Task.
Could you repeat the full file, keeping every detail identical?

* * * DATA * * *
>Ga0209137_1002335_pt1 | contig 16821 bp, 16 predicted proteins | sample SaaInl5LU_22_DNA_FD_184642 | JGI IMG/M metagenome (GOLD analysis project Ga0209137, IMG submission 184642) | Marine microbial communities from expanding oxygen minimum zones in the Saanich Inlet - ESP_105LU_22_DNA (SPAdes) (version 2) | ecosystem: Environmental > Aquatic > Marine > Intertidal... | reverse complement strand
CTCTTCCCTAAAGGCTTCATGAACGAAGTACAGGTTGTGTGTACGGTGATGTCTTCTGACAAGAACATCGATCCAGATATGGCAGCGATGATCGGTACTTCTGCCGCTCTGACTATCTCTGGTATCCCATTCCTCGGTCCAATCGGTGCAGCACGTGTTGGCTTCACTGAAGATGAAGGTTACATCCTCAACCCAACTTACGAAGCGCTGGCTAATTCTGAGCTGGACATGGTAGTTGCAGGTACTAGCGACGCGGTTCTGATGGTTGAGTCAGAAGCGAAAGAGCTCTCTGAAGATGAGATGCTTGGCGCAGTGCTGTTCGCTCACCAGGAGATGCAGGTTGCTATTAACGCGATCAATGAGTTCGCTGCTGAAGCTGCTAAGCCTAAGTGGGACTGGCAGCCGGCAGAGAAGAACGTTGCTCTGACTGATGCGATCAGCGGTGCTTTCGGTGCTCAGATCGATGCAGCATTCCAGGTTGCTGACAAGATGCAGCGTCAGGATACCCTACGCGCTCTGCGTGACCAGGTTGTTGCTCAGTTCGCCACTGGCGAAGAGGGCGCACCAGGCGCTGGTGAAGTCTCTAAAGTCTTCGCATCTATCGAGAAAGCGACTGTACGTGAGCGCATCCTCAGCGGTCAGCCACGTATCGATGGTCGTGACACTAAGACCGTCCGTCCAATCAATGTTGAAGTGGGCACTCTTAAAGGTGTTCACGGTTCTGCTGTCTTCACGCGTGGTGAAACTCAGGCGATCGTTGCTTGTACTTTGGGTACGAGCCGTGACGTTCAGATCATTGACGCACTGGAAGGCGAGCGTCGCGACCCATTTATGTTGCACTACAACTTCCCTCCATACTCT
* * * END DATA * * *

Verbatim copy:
>Ga0209137_1002335_pt1 | contig 16821 bp, 16 predicted proteins | sample SaaInl5LU_22_DNA_FD_184642 | JGI IMG/M metagenome (GOLD analysis project Ga0209137, IMG submission 184642) | Marine microbial communities from expanding oxygen minimum zones in the Saanich Inlet - ESP_105LU_22_DNA (SPAdes) (version 2) | ecosystem: Environmental > Aquatic > Marine > Intertidal... | reverse complement strand
CTCTTCCCTAAAGGCTTCATGAACGAAGTACAGGTTGTGTGTACGGTGATGTCTTCTGACAAGAACATCGATCCAGATATGGCAGCGATGATCGGTACTTCTGCCGCTCTGACTATCTCTGGTATCCCATTCCTCGGTCCAATCGGTGCAGCACGTGTTGGCTTCACTGAAGATGAAGGTTACATCCTCAACCCAACTTACGAAGCGCTGGCTAATTCTGAGCTGGACATGGTAGTTGCAGGTACTAGCGACGCGGTTCTGATGGTTGAGTCAGAAGCGAAAGAGCTCTCTGAAGATGAGATGCTTGGCGCAGTGCTGTTCGCTCACCAGGAGATGCAGGTTGCTATTAACGCGATCAATGAGTTCGCTGCTGAAGCTGCTAAGCCTAAGTGGGACTGGCAGCCGGCAGAGAAGAACGTTGCTCTGACTGATGCGATCAGCGGTGCTTTCGGTGCTCAGATCGATGCAGCATTCCAGGTTGCTGACAAGATGCAGCGTCAGGATACCCTACGCGCTCTGCGTGACCAGGTTGTTGCTCAGTTCGCCACTGGCGAAGAGGGCGCACCAGGCGCTGGTGAAGTCTCTAAAGTCTTCGCATCTATCGAGAAAGCGACTGTACGTGAGCGCATCCTCAGCGGTCAGCCACGTATCGATGGTCGTGACACTAAGACCGTCCGTCCAATCAATGTTGAAGTGGGCACTCTTAAAGGTGTTCACGGTTCTGCTGTCTTCACGCGTGGTGAAACTCAGGCGATCGTTGCTTGTACTTTGGGTACGAGCCGTGACGTTCAGATCATTGACGCACTGGAAGGCGAGCGTCGCGACCCATTTATGTTGCACTACAACTTCCCTCCATACTCT